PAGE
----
The current retrospective study enrolled 56 patients (45 males and 11 females) with ASAPS (the American Society for Aesthetic Plastic Surgery) classes 1 and 2 and body mass index (BMI) 47 kg/m2, who underwent general anesthesia maintained with air, O2, desflurane, rocuronium bromide, fentanyl, and sugammadex. Exclusion criteria were: receiving opioid-sparing pharmacological adjuvants, the occurrence of intraoperative circulatory-respiratory disorders, and employment of other methods of anesthesia or postoperative pain treatment.

The pain treatment continued using PCA with intravenous oxycodone.

CONSORT guidelines were applied in the current study. The characteristics of the collected materials were described using standard descriptive statistics. The level of significance was 0.05; confidence interval (CI) for intra- and inter-group mean differences was 95%. Additionally, statistical analysis was performed in the R computing environment (5).

4. Results

The mean operation time was 97 minutes and the total dose of intraoperatively administered fentanyl was 0.3 - 0.7 mg. No significant differences were observed in the duration of surgery, heart rate, blood pressure, oxygen saturation, capnometry, anesthesia, or BMI between the groups. The mean score of postoperative pain based on numeric rating scale (NRS) was 2, and postoperative follow-up was 12 hours.

Patients receiving a higher amount of fentanyl during surgery reported the onset of postoperative pain a lot earlier and required an analgesic.

Administration of each dose of fentanyl (0.1 mg) during general anesthesia (> 3 µg/kg) accelerated the onset of acute postoperative pain by 14.7 minutes (P < 0.005) (Figure 1).

The relationship between the total dose of intraoperatively administered fentanyl (FNL) and time (min) to analgesic request in the studied patients
Figure 1. The relationship between the total dose of intraoperatively administered fentanyl (FNL) and time (min) to analgesic request in the studied patients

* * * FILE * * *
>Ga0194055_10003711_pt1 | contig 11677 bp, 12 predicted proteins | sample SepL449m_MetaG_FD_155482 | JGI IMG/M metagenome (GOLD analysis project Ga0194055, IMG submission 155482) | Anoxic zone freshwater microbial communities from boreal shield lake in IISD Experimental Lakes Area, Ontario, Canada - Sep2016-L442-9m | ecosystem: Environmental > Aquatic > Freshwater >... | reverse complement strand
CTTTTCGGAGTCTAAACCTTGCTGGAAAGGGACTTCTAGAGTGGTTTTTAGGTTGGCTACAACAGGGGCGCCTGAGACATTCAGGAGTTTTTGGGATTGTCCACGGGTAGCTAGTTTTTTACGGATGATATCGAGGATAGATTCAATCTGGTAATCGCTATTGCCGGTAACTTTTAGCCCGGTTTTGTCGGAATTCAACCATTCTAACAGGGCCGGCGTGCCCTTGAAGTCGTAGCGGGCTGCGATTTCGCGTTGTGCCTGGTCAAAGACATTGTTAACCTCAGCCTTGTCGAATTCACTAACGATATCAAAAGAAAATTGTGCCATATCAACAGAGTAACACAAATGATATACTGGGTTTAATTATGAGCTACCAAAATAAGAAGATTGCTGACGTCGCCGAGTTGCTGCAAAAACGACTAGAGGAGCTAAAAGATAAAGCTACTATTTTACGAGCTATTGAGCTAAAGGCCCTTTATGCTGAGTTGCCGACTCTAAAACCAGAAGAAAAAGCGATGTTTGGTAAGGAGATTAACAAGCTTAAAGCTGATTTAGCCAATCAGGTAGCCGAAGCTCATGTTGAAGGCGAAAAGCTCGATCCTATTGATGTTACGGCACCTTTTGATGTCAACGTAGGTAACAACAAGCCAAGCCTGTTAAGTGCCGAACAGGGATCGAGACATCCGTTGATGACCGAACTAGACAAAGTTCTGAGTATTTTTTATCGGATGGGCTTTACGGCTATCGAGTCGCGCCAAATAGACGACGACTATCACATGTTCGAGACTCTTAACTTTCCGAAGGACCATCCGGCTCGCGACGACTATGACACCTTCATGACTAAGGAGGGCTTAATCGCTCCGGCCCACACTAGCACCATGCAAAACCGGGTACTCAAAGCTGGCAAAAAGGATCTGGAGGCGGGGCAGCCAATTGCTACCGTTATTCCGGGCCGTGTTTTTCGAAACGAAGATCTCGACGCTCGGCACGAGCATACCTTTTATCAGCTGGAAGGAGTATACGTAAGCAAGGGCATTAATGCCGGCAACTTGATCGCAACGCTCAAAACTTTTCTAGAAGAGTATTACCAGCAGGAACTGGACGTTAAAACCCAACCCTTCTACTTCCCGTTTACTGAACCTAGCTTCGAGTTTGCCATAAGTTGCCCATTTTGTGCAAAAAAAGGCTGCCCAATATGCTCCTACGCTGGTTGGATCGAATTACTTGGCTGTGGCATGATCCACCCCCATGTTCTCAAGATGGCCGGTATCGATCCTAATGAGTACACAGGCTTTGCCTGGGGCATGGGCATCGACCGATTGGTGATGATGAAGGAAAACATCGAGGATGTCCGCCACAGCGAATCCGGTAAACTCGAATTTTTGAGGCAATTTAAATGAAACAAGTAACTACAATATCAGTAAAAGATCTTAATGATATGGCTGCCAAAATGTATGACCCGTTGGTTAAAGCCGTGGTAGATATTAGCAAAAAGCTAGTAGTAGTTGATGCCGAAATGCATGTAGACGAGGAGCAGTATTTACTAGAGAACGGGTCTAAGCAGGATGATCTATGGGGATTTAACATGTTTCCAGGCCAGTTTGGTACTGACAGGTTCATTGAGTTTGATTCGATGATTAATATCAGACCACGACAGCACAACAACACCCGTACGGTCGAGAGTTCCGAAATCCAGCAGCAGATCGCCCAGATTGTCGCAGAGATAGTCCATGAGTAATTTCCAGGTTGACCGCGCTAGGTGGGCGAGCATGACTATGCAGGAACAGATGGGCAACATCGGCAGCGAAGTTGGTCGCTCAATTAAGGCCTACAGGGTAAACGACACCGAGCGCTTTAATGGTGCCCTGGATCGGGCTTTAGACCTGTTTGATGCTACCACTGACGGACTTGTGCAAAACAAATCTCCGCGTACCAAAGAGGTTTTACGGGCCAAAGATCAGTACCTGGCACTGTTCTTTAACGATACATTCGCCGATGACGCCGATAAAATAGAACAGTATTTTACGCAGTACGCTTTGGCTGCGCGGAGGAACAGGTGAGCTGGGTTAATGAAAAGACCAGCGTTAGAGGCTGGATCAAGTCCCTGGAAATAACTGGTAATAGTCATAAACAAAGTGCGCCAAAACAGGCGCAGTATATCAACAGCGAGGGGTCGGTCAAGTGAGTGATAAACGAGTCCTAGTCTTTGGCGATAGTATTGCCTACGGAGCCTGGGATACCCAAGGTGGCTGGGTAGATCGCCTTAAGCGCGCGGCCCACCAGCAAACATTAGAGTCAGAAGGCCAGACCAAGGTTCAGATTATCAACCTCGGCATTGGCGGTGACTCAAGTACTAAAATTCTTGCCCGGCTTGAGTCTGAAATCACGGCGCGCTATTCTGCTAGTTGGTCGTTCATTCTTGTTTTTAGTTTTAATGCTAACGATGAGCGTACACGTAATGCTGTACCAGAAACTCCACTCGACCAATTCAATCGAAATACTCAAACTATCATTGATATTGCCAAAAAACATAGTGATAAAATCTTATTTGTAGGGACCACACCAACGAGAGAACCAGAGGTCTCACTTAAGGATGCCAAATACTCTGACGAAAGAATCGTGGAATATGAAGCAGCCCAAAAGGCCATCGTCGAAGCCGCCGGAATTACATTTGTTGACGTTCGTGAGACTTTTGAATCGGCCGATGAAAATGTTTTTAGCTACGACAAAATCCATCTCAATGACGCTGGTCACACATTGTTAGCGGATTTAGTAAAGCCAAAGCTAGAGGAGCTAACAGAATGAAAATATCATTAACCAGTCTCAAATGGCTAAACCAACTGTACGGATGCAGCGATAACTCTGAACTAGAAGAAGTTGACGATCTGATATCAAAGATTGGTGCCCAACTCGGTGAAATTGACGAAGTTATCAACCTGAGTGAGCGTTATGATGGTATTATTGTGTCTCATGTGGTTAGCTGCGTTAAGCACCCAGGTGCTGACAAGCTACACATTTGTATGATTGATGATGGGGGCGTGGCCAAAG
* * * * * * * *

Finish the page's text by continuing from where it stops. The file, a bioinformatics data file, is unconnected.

5. Discussion

OT and OIH are comprehensively discussed in medical literature, mostly in patients with chronic opioid use (6). In addition, they are frequently mentioned in relation to remifentanil infusions (1, 6), while the literature on OIH or OT caused by intraoperative fentanyl use is scarce.

Until recently, it was acknowledged that the mode of fentanyl dosing has no clinical consequences other than sedation and ventilatory depression. However, it is now recognized that OT may be induced by the administration of fentanyl, even for a period as short as the duration of a surgery (3, 6). Indeed, it entails the increased use of pain medications postoperatively, with all their possible side effects. The results of the current study indicated a correlation between high doses of fentanyl administered intraoperatively and the early onset of pain along with increased need for opioid analgesics after surgery.

Observations of other studies indicated that in order to reduce intra-operatively administered opioid doses, multimodal analgesia or adjuvant drugs may be helpful (7, 8). In order to achieve adequate analgesia, adjuvant drugs including N-methyl-D-aspartate (NMDA) receptor inhibitors such as ketamine, magnesium, dexmedetomidine, or gabapentin can be suggested, as their potentials for pain reduction and OIH/OT prevention is well documented (8-10). Similarly, opioid-free anesthesia appears to be the appropriate option in relation to fentanyl-related OIH/OT.

However, the current study had a few limitations. The study population was relatively small with higher number of female patients (most patients undergoing sleeve gastrectomy are female), and all of them had obesity. Nevertheless, the results corresponded with previously reported findings and pointed to an issue pertaining to the minimization of intraoperative fentanyl use (2, 11). Other studies are warranted to further investigate OIH/OT in patients undergoing surgery and receiving fentanyl as a part of general anesthesia.

5.1. Conclusions

Patients receiving a higher amount of fentanyl during surgery reported the onset of postoperative pain a lot earlier, requiring an analgesic.

Acknowledgements

Footnotes